Preparing a business for sale – part 2

The first article on this subject looked at the issues surrounding selling a business within a short time frame. The article offered advice as to what measures and actions a potential seller could undertake to increase the value of their business. The second part to this article looks at business owners looking to sell in the longer term.

Determine the exit priorities of the owners

It is important to consider the goals and aims of all partners and shareholders.

  • Is there a consensus for sale
  • Are time scales agreed
  • Is there a target sale figure in mind

It essential to have an understanding of the value of your business, indeed your future lifestyle depends on a successful sale of your business.  From a survey of 13000 businesses it has been established that there are 8 factors that affect the value of a business.

  • Financial Performance. To understand how much someone will pay for your business it is necessary to understand a potential buyer will be looking at the future profitability of the business. They may be using a formula that discounts the next ten years of cash flow at an appropriate discount factor.
  • The nature of the recurring revenue. Contract based business sales are of greater value than a non-recurring stream of income.  It would be worthwhile to try to increase the contrast term or look to offer further sales.
  • The degree of reliance on small number of customers, suppliers or employees. It would be benefit the company to cultivate a greater number of suppliers and potentially increase the number of supplying companies.  Reliance on one or two suppliers can create stock issues.  It stands to reason that a company should have a large portfolio of customers. Use Pareto analysis to establish whether you have an 80/20 split.  If so look to sell more to the smaller customers.
  • Levels of customer satisfaction. This can be done by simply asking the question How likely are you to recommend this company to a friend? See for example Reichheld and the Loyalty Effect.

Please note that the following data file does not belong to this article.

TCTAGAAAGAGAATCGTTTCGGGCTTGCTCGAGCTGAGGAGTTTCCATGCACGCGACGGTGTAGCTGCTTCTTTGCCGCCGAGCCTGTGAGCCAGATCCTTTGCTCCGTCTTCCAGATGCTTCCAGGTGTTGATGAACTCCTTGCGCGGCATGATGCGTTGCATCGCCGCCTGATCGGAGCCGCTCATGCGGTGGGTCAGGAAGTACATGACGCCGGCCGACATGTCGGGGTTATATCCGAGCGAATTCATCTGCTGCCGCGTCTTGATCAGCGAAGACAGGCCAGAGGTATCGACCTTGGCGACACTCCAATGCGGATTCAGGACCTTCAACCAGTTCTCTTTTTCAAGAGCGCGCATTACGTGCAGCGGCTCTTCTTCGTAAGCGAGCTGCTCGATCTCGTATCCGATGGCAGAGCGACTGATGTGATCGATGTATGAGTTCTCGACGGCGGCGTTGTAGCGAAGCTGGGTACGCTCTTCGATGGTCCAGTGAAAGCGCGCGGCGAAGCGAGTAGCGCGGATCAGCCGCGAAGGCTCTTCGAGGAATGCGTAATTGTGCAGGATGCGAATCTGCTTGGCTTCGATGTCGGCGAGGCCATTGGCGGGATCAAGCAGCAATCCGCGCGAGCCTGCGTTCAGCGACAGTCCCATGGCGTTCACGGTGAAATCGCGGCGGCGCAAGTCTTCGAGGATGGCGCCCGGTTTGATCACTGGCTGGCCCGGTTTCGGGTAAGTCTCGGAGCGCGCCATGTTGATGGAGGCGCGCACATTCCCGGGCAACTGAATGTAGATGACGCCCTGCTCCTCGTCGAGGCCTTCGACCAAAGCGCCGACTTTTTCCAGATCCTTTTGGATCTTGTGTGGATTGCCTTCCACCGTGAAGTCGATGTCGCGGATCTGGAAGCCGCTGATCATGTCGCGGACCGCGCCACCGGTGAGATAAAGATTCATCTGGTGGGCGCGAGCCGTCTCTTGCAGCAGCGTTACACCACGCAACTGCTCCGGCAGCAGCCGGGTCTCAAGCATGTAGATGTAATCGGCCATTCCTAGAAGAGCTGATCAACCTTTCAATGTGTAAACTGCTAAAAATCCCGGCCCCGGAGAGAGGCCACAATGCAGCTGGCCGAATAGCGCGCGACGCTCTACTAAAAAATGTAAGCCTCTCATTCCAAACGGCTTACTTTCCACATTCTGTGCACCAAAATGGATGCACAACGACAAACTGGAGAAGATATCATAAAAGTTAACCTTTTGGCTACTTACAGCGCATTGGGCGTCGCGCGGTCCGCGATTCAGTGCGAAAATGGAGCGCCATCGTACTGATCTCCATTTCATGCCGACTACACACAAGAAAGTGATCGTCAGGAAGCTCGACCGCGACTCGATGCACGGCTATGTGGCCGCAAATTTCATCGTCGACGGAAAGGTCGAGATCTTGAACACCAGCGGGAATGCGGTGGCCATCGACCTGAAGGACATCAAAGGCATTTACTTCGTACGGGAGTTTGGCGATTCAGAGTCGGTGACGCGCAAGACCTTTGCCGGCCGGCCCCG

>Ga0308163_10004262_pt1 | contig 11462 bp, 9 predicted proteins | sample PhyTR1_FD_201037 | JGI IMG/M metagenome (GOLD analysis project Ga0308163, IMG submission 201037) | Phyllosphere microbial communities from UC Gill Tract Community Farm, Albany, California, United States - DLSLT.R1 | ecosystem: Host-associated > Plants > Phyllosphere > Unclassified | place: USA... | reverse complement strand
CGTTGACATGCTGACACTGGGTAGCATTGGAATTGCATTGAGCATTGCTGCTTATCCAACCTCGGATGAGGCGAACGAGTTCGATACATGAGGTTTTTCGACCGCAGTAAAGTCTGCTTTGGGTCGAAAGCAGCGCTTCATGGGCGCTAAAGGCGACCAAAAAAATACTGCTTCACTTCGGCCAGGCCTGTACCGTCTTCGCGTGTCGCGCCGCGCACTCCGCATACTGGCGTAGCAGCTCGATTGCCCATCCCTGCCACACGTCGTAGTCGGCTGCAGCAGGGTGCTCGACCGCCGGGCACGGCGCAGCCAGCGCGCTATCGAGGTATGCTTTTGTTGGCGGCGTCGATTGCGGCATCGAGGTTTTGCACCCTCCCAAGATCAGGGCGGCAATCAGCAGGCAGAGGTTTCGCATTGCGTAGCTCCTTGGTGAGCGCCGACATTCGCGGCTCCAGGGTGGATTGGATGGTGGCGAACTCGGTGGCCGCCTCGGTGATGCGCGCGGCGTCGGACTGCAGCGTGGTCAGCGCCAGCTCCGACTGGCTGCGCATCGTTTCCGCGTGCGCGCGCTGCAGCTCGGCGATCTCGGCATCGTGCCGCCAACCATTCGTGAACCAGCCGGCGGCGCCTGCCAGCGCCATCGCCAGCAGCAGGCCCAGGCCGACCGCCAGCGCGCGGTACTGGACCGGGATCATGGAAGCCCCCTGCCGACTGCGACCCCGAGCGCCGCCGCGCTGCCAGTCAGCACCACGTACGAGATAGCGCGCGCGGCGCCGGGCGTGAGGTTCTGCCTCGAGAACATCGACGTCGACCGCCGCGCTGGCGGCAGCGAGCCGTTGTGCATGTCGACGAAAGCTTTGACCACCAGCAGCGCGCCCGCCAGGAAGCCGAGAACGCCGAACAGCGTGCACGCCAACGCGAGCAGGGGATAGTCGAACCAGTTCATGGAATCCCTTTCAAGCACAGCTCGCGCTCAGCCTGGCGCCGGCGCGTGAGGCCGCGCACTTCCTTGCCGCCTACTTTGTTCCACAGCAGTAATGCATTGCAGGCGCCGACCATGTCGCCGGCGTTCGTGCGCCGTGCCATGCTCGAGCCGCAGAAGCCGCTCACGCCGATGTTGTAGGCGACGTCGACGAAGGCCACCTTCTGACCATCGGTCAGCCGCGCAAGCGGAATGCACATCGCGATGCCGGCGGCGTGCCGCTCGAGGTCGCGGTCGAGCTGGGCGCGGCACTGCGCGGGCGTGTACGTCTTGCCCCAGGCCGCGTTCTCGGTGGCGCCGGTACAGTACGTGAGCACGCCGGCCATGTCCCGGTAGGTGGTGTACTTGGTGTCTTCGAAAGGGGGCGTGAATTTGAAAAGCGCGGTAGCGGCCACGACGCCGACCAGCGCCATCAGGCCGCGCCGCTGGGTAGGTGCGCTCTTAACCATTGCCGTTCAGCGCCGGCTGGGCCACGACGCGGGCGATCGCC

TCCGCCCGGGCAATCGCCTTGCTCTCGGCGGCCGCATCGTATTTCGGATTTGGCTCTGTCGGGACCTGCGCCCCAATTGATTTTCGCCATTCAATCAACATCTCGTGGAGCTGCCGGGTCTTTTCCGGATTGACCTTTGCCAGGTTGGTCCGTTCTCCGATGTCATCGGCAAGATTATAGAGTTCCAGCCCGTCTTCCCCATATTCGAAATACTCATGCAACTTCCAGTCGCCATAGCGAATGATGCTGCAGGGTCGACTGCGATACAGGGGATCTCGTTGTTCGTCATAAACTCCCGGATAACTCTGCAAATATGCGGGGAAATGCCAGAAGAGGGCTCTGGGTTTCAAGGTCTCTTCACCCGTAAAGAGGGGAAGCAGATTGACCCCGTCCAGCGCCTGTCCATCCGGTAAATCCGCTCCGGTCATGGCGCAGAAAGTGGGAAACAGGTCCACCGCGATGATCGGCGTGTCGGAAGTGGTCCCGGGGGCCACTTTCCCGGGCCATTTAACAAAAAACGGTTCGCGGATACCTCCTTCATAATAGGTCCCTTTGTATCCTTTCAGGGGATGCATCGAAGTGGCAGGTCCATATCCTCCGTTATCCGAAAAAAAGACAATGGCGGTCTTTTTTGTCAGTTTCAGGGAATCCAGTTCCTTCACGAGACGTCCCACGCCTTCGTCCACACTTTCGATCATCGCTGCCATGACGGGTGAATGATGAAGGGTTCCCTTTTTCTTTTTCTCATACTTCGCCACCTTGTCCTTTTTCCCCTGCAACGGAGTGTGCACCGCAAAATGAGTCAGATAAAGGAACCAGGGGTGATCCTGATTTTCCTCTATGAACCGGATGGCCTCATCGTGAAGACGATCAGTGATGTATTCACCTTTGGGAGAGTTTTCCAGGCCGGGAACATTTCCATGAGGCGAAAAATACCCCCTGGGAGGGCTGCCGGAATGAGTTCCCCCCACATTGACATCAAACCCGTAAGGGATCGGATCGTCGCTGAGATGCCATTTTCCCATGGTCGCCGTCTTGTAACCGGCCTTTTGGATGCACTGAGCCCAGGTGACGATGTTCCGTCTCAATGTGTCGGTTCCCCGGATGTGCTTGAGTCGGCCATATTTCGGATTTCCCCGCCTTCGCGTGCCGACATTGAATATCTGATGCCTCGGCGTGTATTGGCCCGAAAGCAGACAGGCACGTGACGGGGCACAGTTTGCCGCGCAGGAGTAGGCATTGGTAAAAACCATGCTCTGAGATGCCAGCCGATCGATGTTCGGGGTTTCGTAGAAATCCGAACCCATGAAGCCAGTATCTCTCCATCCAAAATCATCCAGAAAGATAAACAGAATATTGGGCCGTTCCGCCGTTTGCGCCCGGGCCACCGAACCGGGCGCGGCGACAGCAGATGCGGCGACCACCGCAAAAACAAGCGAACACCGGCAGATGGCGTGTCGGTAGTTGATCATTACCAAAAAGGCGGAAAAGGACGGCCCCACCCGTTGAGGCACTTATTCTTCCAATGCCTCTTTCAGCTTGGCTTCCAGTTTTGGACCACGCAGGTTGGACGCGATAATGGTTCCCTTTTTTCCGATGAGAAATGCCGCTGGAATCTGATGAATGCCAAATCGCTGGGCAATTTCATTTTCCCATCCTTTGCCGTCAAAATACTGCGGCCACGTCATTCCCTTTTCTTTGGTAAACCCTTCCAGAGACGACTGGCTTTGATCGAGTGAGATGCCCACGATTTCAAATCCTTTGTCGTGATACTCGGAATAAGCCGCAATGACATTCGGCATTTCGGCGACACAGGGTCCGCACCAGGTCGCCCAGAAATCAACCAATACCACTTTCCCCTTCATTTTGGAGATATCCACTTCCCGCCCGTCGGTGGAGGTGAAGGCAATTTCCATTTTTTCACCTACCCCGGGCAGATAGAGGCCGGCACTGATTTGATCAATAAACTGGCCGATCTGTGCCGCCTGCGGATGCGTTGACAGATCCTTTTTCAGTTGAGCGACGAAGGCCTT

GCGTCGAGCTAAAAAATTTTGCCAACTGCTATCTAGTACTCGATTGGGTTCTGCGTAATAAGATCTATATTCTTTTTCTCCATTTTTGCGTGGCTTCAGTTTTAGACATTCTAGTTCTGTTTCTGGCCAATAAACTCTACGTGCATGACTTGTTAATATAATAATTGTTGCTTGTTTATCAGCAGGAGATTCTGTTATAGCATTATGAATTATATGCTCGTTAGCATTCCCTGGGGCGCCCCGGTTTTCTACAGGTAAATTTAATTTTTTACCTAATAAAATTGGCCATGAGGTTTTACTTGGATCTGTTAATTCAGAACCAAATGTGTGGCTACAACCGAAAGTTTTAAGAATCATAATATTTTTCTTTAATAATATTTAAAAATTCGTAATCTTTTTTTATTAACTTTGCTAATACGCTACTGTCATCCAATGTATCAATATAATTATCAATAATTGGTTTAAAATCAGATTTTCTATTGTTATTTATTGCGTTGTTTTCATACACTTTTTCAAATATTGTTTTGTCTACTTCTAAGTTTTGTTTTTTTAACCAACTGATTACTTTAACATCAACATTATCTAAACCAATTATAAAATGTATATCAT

• Growth Potential. Some key growth questions

preparing a business for sale

  • The fluctuation of cash flow. Take a fresh look at stock levels and slow moving stocks. Reduce debtor days and examine long and short term loan provision.
  • Hub and Spoke – The dependency of the business on the owner. Dependency reduces business value. It would be worthwhile to look at your organization and establish whether a new process or employee can reduce your workload.
  • Control over pricing. Points to consider:
  1. Are there many competitors in the market
  2. Are you able to differentiate yourself and charge more.
  3. How does your brand compare to market leaders.

Prepare for Due Diligence and legal scrutiny

First and foremost once the decision to sell has been made it is necessary to conduct some financial and legal due diligence to mitigate any issues which may arise later in the sales process.

  • Resolve any outstanding legal issues
  • Ensure all company law documentation is in place, ensure board minutes and contracts will be available
  • Reduce debtor days & therefore reduce the working capital requirement to the new owner
  • Identify directors payments and benefits including related party transactions
  • Reconsider capital spending and investment. This may also include new employment commitments.

Key Points For Long Term

As a starting point it would be wise to obtain a valuation from a professional business broker.  Although your accountant can advise on this he will generally not have wealth of experience of a professional broker.  You can also take the ‘Value Builder Survey’, which provides a guide on your company value and includes advice on how to increase the value of your business.